which pertains to coordination and determination of standards for higher
education, research, etc.
13. Counsel further argued that the Pay Revision Commission appointed by
the UGC, regarding the pay-scale of teachers, eligibility of appointment, service
and working conditions and promotional avenues of teachers in Universities
and Colleges recommended that the age of superannuation throughout the
country should be 65 years. Pursuant to the aforesaid recommendation, the
UGC Regulations, were enacted.
14. Counsel further submitted that, as per the UGC Regulations, the salary of
the teachers was proposed to be enhanced and in case of such enhancement,
80% of the enhanced salary was to be paid by the Central Government and the
remaining 20% by the State Government. The Regulations also recommended
that the age of superannuation of the teachers should be enhanced to 65
years. The scheme was a composite scheme which could not be altered or
varied in terms.
15. It appears that after the State of Kerala adopted the UGC Regulations, the
teachers of affiliated colleges claimed right of superannuation as per the UGC
Regulations. However, the contention was rejected by the Supreme Court in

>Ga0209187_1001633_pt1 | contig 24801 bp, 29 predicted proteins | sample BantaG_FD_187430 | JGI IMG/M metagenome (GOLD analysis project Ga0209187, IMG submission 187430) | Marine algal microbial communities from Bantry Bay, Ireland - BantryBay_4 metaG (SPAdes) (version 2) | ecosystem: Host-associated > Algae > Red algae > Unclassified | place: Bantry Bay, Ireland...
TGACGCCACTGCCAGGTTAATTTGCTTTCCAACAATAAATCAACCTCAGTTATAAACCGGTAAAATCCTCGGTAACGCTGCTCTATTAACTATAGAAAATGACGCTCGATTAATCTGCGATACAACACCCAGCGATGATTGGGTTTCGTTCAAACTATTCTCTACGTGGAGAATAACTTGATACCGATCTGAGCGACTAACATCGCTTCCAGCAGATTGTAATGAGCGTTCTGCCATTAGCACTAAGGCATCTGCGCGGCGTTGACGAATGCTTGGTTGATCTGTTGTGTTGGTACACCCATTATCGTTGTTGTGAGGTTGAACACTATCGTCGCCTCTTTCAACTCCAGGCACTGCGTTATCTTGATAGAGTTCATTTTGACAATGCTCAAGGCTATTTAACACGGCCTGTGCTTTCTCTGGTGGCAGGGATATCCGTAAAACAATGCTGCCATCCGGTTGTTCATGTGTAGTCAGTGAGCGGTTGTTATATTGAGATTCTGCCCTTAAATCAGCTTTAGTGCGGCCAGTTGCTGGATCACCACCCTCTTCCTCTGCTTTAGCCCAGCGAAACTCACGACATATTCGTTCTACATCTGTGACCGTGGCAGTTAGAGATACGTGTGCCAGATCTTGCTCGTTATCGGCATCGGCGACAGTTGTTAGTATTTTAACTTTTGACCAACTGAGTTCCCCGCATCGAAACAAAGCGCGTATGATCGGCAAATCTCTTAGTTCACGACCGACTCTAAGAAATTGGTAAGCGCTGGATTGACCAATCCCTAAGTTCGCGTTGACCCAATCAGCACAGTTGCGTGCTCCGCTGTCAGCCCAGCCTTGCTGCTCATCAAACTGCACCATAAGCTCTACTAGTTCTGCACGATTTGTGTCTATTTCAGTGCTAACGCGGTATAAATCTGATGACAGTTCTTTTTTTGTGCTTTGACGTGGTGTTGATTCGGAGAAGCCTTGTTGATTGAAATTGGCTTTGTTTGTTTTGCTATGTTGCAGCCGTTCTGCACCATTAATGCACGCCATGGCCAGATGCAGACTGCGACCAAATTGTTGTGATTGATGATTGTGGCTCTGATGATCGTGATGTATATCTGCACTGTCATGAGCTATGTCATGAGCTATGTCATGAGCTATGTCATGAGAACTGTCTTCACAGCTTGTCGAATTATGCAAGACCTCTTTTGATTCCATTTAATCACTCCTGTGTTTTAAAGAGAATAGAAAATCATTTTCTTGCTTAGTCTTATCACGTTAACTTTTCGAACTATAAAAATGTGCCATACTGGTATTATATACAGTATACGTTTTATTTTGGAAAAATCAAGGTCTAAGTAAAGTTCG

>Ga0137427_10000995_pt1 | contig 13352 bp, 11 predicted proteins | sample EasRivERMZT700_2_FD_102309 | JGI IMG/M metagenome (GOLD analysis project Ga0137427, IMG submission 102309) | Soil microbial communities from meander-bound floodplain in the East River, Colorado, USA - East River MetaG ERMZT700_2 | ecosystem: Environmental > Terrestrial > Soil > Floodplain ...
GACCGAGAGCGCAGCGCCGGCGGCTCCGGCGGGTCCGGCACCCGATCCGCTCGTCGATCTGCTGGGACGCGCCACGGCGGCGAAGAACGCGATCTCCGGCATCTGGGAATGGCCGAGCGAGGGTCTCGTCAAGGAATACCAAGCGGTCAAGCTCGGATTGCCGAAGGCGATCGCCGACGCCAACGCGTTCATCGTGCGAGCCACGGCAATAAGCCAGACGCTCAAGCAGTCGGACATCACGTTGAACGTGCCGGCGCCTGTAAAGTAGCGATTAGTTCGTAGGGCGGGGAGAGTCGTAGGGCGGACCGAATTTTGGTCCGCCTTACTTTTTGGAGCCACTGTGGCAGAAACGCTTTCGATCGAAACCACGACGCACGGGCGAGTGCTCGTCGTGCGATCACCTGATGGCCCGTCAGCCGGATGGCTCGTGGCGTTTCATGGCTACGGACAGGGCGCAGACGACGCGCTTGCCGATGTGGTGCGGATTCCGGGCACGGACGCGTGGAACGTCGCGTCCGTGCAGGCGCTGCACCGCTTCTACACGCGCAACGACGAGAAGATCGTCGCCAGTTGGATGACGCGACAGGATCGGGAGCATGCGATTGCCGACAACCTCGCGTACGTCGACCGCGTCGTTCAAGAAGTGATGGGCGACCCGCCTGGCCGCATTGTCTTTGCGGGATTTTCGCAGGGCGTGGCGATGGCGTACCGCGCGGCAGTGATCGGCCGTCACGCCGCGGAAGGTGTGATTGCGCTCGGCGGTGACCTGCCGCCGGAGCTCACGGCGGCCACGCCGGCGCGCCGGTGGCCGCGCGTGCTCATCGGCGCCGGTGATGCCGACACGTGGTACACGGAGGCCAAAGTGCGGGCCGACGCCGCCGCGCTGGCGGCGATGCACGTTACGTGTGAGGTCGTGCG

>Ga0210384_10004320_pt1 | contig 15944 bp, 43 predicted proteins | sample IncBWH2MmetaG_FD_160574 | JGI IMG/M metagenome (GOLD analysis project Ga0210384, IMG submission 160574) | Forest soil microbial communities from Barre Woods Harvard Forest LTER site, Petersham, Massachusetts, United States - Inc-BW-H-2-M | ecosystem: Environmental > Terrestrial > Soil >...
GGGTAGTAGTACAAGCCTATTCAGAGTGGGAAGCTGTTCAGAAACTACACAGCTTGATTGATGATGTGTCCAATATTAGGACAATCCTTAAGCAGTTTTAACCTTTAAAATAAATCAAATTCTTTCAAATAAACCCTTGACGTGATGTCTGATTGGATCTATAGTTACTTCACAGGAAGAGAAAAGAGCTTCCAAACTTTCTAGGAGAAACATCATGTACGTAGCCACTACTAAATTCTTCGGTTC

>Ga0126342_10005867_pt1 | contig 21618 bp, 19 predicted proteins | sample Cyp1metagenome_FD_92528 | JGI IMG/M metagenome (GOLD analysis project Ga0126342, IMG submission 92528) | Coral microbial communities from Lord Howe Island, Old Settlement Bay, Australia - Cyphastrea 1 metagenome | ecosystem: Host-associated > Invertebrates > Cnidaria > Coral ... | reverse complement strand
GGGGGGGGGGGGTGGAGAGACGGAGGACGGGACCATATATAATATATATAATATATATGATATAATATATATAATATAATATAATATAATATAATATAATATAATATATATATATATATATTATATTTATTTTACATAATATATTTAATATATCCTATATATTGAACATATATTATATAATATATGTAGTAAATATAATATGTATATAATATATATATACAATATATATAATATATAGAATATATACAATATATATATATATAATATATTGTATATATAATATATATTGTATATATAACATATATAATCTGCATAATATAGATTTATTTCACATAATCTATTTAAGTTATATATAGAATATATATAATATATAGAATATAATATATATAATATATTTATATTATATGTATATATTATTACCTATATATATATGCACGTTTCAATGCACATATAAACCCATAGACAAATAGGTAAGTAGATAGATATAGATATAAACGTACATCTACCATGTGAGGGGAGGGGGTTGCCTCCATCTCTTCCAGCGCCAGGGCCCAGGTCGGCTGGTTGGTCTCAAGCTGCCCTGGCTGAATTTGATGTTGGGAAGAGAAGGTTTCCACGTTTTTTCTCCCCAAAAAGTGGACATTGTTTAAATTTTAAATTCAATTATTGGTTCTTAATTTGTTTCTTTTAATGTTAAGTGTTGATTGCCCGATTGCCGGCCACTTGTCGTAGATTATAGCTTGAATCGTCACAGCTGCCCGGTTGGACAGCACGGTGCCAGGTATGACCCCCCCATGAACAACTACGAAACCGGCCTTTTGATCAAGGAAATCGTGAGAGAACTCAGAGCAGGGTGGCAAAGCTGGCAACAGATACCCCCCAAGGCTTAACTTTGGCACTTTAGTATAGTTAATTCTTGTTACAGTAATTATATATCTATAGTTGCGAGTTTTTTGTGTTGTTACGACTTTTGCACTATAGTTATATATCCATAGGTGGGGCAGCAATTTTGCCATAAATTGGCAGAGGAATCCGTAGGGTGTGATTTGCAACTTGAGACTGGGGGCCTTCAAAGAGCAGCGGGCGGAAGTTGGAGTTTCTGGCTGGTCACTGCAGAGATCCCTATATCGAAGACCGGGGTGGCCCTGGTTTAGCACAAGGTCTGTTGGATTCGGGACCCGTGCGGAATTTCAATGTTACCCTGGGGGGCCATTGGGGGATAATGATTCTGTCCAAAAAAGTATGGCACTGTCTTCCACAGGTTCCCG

Jagdish Prasad Sharma & Others v. State of Bihar & Others
2
.
16. The Appellants relied upon a judgment and order dated 23rd February
2016, passed by a Full Bench of the High Court of Kerala in Writ Petition (C) No.
29253 of 2012 (Dr. Radha Krishnan Pillai v. State of Kerala & Others).
The Full Bench of the High Court of Kerala held that irrespective of whether the
Kerala University Act or the Mahatama Gandhi University Act were enacted
under Entry 25 of List III of Seventh Schedule to the Constitution of India and
irrespective of the fact that statutes framed thereunder had been amended in
line with the UGC Regulations, the universities and affiliated colleges in the
State of Kerala were bound to comply with the UGC Regulations in view of its
adoption by the State of Kerala with effect from 18th September 2010.
17. Mr. Jaideep Gupta, learned Senior Counsel appearing on behalf of the
State of Kerala argued that the UGC Regulations issued on 30th June 2010